Essay on Pioneers in Rediscovery

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With the arrival of Sir William Jones in Calcutta (1783), the pace of the search into India’s past increased. Before coming to India he had suggested that Persian and the European languages were derived from a common ancestor which was not Hebrew.

With the aid of Charles Wilkins (1749- 1836), an official of the British East India Company, and friendly Rengali pandits, Jones began to learn Sanskrit. He founded the Asiatic Society of Bengal on January 1, 1784 with himself as the president. In the journal of this society, Asiatic Researches, the first real steps towards revealing India’s past were taken.

In November 1784, the first direct translation of a Sanskrit work into English, Wilkin’s Dhagwad Gita, was completed. Wilkins followed this with a translation of the Hitopadesa in 1787.

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In 1789 Jones translated Kalidasa’s Shakuntalam; he also translated Gita Govinda (1792) and the law-book of Manu (published posthumously in 1794 under the title Institutes of Hindoo Law). Jones and Wilkins could be called the fathers of Indology.

Interest in Sanskrit literature began to grow in Europe as a result of these translations. In 1795, the Ecole des Langues Orientales Vivantes was founded in France and Alexander Hamilton (1762-1824) at Paris became the first person to teach Sanskrit in Europe.

It was from Hamilton that Friedrich Schlegel, the first German Sanskrit scholar, learnt the lan­guage. The first university chair of Sanskrit was founded at the College de France in 1814, and held by Leonard de Chezy, while from 1818 onwards the larger German universities set up professorships.

Sanskrit was first taught in England in 1805 at the training college of the East India Company at Hertford. The earliest English chair was the Boden Professorship at Oxford, first filled in 1832 by H.H. Wilson.

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Chairs were afterwards founded at London, Cambridge and Edinburgh, and at several other universities of Europe and America.

In 1816, Fraz Bopp (1791-1867), a Bavarian, succeeded in very tentatively reconstructing the common ancestor of Sanskrit and the classical languages of Europe, and comparative philology became an independent science.

The enormous Sanskrit-German dictionary [St. Petersburg Lexicon) was produced by the German scholars, Otto Bohtlingk and Rudolf Roth, and published in parts by the Russian Imperial Academy of Sciences from 1852 to 1875.

The early work of the Asiatic Society of Bengal had been almost entirely literary and linguistic, and most of the 19th century Indologists concentrated mainly on written records.

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Early in the 19th century, however, the Bengal Society began to turn towards the material remains of India’s past, e.g., temples, caves and shrines, together with early coins and copies of inscriptions and old scripts.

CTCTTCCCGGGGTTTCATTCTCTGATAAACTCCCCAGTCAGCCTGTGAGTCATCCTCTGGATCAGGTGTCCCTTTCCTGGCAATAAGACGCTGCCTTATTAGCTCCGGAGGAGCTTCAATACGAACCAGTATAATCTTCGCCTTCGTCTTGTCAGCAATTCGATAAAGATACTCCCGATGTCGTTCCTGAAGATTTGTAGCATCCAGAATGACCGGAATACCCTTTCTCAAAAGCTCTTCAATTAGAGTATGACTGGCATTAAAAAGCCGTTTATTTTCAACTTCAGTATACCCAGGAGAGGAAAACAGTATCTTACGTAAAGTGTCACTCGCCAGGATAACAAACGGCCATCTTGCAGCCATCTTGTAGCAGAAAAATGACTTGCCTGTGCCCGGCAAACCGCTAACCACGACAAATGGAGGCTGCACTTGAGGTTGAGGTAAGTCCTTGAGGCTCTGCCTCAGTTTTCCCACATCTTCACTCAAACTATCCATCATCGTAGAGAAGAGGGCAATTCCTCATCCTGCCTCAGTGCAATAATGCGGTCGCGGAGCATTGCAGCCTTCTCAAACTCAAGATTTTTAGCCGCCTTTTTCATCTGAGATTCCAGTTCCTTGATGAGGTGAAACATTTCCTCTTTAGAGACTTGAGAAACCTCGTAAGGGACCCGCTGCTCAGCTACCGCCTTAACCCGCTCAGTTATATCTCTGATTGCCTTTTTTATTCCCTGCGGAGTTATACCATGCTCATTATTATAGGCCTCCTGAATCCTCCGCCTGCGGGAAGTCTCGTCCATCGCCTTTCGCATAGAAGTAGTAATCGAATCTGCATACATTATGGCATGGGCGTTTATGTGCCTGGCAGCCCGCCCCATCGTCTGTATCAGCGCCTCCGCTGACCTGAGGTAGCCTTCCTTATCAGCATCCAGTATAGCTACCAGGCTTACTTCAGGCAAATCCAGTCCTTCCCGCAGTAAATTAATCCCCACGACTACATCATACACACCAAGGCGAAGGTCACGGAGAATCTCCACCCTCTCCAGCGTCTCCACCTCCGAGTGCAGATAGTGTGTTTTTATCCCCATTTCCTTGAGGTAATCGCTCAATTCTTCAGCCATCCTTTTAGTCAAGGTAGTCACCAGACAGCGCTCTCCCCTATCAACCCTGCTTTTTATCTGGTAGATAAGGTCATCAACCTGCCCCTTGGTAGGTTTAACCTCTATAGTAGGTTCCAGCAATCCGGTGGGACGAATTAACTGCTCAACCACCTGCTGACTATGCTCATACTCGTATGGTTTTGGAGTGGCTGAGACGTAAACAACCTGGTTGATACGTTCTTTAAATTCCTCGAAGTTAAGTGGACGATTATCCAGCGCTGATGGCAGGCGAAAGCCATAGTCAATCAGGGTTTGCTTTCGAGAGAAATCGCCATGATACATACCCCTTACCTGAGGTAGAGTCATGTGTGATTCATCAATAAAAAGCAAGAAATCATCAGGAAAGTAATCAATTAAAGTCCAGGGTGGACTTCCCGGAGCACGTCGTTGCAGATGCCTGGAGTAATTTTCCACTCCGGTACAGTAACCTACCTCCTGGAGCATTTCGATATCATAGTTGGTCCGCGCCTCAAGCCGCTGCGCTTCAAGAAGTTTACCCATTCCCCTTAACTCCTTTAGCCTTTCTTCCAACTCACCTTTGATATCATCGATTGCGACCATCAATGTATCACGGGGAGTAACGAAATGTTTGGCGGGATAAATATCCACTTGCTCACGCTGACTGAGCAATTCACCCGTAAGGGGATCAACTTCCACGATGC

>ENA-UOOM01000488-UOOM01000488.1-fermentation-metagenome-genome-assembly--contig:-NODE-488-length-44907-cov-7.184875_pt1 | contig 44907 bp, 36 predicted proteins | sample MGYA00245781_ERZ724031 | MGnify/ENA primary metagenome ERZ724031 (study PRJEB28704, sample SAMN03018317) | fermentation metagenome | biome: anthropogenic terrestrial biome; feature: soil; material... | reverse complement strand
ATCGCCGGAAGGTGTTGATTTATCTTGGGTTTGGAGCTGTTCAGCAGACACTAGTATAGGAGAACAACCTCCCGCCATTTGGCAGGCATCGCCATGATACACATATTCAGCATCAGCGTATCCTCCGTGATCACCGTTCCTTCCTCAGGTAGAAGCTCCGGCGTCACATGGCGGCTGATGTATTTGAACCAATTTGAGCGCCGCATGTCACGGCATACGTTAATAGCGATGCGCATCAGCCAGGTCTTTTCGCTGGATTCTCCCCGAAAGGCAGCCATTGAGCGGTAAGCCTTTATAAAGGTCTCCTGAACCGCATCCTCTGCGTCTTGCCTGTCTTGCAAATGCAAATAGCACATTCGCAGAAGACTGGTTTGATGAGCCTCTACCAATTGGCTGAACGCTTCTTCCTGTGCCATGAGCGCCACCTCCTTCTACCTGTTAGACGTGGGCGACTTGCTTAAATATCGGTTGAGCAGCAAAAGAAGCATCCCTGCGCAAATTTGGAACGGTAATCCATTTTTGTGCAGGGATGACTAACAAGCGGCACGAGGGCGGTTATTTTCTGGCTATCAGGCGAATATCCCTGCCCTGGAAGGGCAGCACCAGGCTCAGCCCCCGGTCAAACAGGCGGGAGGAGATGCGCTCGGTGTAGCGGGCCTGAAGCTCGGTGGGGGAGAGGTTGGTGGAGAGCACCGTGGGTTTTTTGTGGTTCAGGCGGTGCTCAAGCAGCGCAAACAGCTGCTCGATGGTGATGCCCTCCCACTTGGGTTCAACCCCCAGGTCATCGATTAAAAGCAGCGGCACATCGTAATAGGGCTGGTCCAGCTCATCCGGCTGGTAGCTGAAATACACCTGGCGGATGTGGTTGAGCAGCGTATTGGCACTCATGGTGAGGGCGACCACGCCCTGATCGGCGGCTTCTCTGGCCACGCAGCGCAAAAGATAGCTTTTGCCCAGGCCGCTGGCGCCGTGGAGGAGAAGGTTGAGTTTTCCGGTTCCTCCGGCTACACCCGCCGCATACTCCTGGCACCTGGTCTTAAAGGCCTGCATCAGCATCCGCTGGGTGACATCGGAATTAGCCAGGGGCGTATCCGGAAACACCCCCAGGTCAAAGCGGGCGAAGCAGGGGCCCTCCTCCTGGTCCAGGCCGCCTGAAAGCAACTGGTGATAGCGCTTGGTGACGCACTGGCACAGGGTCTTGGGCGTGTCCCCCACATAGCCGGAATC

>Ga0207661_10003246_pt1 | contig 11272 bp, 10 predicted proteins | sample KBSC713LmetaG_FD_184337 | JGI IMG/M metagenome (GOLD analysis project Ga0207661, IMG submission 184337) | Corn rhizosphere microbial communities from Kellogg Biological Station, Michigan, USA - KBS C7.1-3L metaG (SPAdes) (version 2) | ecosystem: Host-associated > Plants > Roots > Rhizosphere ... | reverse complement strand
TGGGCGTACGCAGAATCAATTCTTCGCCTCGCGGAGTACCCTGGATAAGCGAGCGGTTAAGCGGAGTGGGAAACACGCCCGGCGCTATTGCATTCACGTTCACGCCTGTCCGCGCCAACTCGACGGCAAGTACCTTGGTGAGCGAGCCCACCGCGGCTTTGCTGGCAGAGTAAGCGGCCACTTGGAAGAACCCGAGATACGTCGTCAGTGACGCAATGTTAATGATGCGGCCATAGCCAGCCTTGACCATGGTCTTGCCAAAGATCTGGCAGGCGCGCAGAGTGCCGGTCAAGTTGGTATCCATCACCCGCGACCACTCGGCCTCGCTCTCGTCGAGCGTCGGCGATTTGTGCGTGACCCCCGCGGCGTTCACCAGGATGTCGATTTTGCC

By working backwards from the current scripts the older ones were gradually deciphered. In 1937, James Prinsep, an official of the Calcutta Mint, and secretary of the Asiatic Society of Bengal, interpreted for the first time the earliest Brahmi script and was able to read the Asokan edicts.

Alexander Cunningham (called the father of Indian archaeol­ogy), who came to India in 1831 and retired in 1885, was appointed (1862) the first Archaeological Sur­veyor by the Government.

After William Jones, Indology owes more to Cunningham than to any other worker in the area. He was assisted by several other pioneers, and though, at the end of the 19th century, the activities of the Archaeological Survey almost ceased, owing to the meagreness of govern­ment grants, by 1900 many ancient buildings had been surveyed, and many inscriptions read and translated.

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In the 20th century, archaeological excavations began on a large scale in India. (Archaeology’ is the science which enables us to dig the old mounds in a systematic manner, in successive layers, and to form an idea of the material life of the people.)

On Lord Curzon’s initiatives, the Archaeological Survey was reformed and enlarged, and John Marshall was appointed it’s director-general. Under Marshall’s directorship, the Archaeological Survey of India discovered the Indus Valley Civilisation.

The first relics of the Indus cities were noticed by Cunningham, who found strange unidentified seals in the neighbourhood of Harappa (now in Pakistan).

In 1921-22, an Indian officer of the Archaeological Survey, R.D. Baneijee, found further seals at Mohenjo- daro in Sind, and took them to be the remains of a pre-Aryan civilisation.

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Under Marshall’s guidance, the sites were systematically excavated from 1924 to 1931. Further important discoveries were made at Harappa during the brief directorship of R.E.M. Wheeler just after the Second World War.

In the 19th century, Indians too began to participate in the efforts of revealing India’s past. Sanskrit scholars and epigraphists like Bhau Daji, Bhagwanlal Indraji, Rajendralal Mitra and R.G. Bhandarkar are illustrious examples.

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